Herman Melville's Bartleby Essay

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Herman Melville’s Bartleby is a deceptively complex short story that shows the misconstrued definition that society holds for charity.

Poor fellow! He means no mischief; it is plain he intends no insolence; his aspect sufficiently evinces that his eccentricities are involuntary. He is useful to me. I can get along with him… To befriend Bartleby, to humor him in his strange willfulness, will cost me little or nothing, while I lay up in my soul what will eventually prove a sweet morsel for my conscience (Melville, 13).

Herman Melville’s “Bartleby” is a deceptively complex short story that shows the misconstrued definition that society holds for charity. The narrator of the story, who is responsible for the above statement,
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The narrator is only willing to be charitable when the benefits outweigh the detriments, and as soon as his reputation is at stake, he immediately has thoughts of “quitting” Bartleby. The universal perception that charity is the rationale for helping others is overtly contradicted by the selfish motives that the narrator holds in the reasons for his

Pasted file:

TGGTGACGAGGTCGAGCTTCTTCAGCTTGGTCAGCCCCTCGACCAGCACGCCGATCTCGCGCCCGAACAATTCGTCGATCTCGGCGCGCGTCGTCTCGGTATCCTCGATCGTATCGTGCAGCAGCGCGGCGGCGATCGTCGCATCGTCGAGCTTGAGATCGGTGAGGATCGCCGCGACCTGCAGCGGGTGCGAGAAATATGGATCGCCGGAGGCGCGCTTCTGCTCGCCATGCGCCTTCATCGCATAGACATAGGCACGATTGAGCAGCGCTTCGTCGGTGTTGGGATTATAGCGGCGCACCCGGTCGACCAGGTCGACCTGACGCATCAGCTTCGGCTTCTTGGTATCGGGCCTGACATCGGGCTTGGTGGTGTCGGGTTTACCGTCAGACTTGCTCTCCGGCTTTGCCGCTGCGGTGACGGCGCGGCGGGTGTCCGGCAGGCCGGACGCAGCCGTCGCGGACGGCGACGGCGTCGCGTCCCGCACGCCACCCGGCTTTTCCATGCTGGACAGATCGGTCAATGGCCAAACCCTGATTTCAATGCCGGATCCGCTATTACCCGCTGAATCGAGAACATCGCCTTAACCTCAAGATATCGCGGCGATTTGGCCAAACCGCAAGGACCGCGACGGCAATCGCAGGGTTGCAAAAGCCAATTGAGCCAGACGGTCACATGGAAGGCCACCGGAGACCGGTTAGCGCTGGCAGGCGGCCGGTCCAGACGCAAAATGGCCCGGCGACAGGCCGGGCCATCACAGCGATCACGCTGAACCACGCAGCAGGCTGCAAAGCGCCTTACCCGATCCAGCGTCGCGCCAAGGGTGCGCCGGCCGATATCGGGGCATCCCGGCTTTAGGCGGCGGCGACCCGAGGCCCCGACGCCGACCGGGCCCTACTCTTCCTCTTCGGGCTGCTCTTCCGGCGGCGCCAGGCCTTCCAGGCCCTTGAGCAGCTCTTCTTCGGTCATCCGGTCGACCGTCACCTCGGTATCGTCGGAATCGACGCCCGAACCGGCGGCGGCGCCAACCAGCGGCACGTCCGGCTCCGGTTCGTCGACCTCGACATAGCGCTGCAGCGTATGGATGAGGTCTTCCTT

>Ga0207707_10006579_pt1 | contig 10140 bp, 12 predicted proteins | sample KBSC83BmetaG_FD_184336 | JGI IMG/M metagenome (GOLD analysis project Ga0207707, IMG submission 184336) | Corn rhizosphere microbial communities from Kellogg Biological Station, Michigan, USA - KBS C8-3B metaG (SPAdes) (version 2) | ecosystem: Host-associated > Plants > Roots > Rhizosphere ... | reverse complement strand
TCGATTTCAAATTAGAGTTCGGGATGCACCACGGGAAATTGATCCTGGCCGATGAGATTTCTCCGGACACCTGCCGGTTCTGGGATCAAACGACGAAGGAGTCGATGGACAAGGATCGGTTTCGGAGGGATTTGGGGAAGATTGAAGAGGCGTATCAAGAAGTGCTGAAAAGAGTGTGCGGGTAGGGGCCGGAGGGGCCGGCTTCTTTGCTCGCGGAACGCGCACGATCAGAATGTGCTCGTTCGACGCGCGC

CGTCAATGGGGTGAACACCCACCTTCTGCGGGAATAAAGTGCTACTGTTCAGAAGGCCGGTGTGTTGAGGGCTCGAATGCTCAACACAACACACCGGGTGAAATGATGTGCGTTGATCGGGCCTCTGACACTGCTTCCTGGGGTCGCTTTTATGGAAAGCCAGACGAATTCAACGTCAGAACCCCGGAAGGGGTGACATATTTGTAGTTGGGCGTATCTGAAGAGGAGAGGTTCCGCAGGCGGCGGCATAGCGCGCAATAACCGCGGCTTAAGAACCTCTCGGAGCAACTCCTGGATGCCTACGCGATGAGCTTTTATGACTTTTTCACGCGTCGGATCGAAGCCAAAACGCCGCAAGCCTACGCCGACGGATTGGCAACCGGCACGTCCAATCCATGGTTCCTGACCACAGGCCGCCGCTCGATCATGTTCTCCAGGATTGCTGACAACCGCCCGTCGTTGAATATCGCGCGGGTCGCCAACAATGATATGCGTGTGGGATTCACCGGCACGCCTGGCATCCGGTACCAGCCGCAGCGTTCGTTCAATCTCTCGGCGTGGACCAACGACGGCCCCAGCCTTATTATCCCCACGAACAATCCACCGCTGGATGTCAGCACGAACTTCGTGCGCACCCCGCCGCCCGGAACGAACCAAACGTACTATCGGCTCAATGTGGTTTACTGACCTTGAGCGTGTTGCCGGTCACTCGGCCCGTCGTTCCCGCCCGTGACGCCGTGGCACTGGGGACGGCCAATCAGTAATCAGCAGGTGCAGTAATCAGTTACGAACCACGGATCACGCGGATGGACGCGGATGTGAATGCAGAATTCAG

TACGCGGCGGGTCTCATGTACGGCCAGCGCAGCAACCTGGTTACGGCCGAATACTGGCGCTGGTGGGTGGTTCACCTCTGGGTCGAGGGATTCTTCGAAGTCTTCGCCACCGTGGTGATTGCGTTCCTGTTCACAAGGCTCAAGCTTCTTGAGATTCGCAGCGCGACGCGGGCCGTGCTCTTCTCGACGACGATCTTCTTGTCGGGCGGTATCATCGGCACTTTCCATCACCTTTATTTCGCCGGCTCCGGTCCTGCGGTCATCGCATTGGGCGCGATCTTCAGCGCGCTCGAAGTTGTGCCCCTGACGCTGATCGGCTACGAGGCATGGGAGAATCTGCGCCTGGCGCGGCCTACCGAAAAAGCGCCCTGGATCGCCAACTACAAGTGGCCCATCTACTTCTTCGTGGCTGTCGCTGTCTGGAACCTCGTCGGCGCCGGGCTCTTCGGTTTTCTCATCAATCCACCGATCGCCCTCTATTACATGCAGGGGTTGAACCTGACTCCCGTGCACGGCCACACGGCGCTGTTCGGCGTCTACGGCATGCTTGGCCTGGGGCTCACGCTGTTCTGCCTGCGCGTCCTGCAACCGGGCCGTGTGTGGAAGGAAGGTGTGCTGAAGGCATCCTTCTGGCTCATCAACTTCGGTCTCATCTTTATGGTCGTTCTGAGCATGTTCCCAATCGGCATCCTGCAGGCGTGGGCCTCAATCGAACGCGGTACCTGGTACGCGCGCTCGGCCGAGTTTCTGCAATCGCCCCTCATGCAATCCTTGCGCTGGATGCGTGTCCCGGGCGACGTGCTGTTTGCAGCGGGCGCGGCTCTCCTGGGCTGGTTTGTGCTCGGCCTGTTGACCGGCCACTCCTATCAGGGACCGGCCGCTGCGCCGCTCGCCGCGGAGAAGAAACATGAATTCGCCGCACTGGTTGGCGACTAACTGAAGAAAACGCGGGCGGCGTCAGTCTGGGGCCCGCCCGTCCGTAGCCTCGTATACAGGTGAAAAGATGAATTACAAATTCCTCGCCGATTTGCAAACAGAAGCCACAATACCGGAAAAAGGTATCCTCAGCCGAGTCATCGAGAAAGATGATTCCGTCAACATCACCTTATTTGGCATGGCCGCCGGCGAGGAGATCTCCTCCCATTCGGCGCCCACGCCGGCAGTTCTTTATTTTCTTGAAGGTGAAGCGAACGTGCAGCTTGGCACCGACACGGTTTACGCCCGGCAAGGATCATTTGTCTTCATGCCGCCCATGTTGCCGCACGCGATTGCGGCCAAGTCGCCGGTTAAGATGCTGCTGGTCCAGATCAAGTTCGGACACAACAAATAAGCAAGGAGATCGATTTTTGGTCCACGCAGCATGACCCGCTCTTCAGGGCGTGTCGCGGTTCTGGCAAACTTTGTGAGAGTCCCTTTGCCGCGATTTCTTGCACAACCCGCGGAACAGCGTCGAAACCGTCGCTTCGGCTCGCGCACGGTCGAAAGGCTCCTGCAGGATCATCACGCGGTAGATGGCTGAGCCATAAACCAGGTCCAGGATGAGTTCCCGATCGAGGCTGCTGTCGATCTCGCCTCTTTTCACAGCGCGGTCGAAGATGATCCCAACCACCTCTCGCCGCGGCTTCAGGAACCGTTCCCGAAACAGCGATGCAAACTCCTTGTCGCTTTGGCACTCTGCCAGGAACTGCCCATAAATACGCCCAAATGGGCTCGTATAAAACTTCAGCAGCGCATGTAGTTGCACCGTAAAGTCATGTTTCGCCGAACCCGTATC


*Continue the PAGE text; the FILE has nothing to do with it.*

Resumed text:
“charity” to Bartleby, where he is only helping the self.

Fortunately, through the entirety of the piece, it is shown that the appropriate idea of charity is not meant to be expressed through the actions of the narrator; that, in fact, the purpose of charity lies within Bartleby. Bartleby portrays a divine presence sent to deliver a startling and profound message in an attempt to free the narrator of his materialistic and selfish hold on life.

Bartleby’s peculiar character is something of which to take note in respects to his authority as a valid benefactor of charity. Contrary to the narrator, his “steadiness, his freedom from all dissipation, his incessant industry… his great stillness, his unalterableness of demeanor under all circumstances (15)” makes him authenticate. Even though Bartleby refuses to do the very assignment for which he was
hired,

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